Winter Driving Safety

In the City of Boise, it is not uncommon to receive some snow during the winter months and in early spring. Here are some ways to ensure you reach your destination safely when the roads are covered in ice and snow.

Driving on Snowy and Icy Roads

Keep Your Vehicle in Good Condition

Ensure that your lights, tires, brakes, windshield wipers, defroster and radiator on your car are in good shape. These things are especially important for winter driving.

Keep Your Windows Clear

Don't start driving until the windows are defrosted and clean - even if you're going only a short distance. Keep your windshield washer reservoir filled with a non-freezing solution all winter. You can pick up with washer fluid at any neighborhood gas station or from an autoparts store.

Skip The Cruise Control

For safety reasons, you should not use cruise control if the road is wet and/or icy.

Winter downtown Boise

Buckle Up

All occupants are required to wear safety belts and/or shoulder straps when riding in a vehicle equipped with them.

Slow Down

Start slowing your car down at least three times sooner than you normally do when turning or stopping.

Don't Make Sudden Movements

When stopping, avoid sudden movements of the steering wheel and pump the brake gently. Check your vehicle owner's manual; if the vehicle has anti-lock brakes, you may apply steady pressure to the brake pedal.

Watch for Ice

Be aware of potential icy areas such as shady spots, bridges and overpasses. Ice may form sooner or remain on bridges and overpasses longer, since they are exposed on their undersides and are deprived of ground warmth. Snow and ice also stay longer in shaded areas.

Upgrade Your Tires

It's not too early to think about studded tires. In Idaho, studded snow tires may be used from October 1 to April 30.

Vehicle in snow

Snow Removal Equipment

Use extra caution when encountering snow removal equipment; snowplow blades force snow up and off the road, potentially causing blizzard-like conditions and reduced visibility for drivers following too closely.

Remain two car lengths behind snowplow trucks for every 10 mph you drive. Sand being spread by trucks can damage your vehicle. Do NOT pass unless absolutely necessary.

Do not abandon your car unless it is absolutely necessary. If you must, leave it as far off the road as possible. Abandoned cars can interfere with the road clearing process and can be extremely hazardous to snow removal equipment and the operators if they are hidden or buried by snow.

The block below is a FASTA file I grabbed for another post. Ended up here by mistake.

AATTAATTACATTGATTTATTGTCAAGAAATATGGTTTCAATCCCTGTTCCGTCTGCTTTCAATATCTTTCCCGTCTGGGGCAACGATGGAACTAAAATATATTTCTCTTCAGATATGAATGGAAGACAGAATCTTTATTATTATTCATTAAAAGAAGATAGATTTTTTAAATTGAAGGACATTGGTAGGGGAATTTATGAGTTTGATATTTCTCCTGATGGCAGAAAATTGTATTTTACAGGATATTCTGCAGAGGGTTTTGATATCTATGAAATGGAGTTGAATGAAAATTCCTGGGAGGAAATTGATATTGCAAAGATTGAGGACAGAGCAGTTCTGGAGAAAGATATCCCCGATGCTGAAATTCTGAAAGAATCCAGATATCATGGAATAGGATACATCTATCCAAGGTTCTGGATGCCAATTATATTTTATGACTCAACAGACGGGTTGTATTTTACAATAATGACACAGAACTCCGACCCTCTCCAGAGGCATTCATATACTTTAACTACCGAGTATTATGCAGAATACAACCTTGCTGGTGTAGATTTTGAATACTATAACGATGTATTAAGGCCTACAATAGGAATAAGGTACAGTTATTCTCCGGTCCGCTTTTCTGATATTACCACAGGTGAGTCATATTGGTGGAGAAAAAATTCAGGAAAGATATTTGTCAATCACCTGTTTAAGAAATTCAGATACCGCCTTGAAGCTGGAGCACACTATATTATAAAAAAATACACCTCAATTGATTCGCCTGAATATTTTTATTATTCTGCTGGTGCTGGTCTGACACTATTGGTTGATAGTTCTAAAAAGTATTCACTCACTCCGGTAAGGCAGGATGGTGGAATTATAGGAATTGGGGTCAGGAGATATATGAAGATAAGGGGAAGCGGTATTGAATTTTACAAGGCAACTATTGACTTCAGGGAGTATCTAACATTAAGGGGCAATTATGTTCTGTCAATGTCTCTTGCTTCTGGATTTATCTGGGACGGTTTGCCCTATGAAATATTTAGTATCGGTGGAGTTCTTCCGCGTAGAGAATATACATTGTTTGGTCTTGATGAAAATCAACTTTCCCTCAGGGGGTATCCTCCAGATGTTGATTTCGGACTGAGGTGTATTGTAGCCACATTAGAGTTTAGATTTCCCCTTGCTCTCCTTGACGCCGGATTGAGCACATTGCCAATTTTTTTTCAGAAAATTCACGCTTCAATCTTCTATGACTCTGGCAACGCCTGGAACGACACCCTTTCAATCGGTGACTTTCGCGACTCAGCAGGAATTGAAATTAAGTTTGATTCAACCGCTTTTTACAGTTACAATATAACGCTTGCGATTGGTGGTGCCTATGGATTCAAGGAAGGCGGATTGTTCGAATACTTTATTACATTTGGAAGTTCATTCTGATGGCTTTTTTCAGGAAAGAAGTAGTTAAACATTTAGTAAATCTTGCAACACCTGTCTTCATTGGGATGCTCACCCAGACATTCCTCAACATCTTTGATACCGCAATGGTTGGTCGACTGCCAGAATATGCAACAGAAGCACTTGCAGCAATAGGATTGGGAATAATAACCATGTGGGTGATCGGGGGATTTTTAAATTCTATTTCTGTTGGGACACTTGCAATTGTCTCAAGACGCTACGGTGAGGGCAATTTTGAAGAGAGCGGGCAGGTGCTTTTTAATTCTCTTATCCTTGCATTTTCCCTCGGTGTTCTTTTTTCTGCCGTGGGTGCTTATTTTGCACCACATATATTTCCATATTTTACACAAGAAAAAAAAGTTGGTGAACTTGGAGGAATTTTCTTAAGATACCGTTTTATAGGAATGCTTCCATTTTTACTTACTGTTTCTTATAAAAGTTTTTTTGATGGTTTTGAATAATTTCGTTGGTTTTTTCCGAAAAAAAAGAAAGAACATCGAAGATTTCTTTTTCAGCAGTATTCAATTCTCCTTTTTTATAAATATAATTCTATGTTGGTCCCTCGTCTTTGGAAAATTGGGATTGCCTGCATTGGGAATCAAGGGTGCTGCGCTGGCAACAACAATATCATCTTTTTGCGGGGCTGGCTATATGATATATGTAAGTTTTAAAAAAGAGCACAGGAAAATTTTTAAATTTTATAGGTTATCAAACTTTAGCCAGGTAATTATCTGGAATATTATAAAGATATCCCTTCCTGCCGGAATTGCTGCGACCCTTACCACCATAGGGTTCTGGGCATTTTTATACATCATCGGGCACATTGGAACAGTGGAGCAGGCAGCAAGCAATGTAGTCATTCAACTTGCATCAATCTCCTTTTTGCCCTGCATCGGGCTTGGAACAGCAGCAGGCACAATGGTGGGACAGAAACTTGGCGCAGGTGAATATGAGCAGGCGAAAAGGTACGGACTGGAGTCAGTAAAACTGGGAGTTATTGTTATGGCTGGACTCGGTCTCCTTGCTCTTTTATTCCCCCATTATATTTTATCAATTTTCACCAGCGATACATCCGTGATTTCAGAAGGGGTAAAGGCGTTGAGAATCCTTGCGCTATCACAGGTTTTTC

Stranded During Winter Weather

When traveling in winter months, be prepared in case your vehicle breaks down or you get into a collision. You should keep an emergency winter driving kit in your car. These kits should include:

Extra Tools

This can include a pocket knife, a small shovel, a flashlight and extra batteries. Make sure you have a set of reliable jumper cables in your car at all times.

Winter Wear

In some cases, it could take a long time for a crew to find you. Be sure you have extra gloves, socks, a wool cap and a blanket or sleeping bag to keep yourself warm.


Always have a complete first aid kit and full bottles or jugs of water. You should also have a bag of sand or kitty litter to help you generate traction under your wheels.

Also be sure to have a map of the area of where you plan to travel. You can't always rely on your cell phone.

Be Seen

When traveling deep into mountain areas or deserted areas, have road flares in your vehicle to make yourself visible. You can also use a bright colored scarf - tie it to the antenna of your car to enable emergency crews to see you.

Important Tips

  • If you run your car for heat, make sure your exhaust pipe is clear of snow. If available, tie a scarf or bright cloth on the car antennae for snow crews to see.
  • Let someone know your travel plans, including estimated departure and arrival times, route and where you will stay when you reach your destination.
  • Be courteous and call those who may be worried when you arrive at your destination. Keep in contact. If you have a cell phone, make sure it is charged, and carry a list of emergency phone numbers.
  • If you get stranded, stay with your vehicle if heavy snow is falling. Most deaths occur when people leave their car, get lost, and freeze.
  • In case of medical emergencies in areas where roads have not been plowed, call the local or state police. These agencies will work with search and rescue personnel and the Idaho Transportation Department to respond to emergencies.

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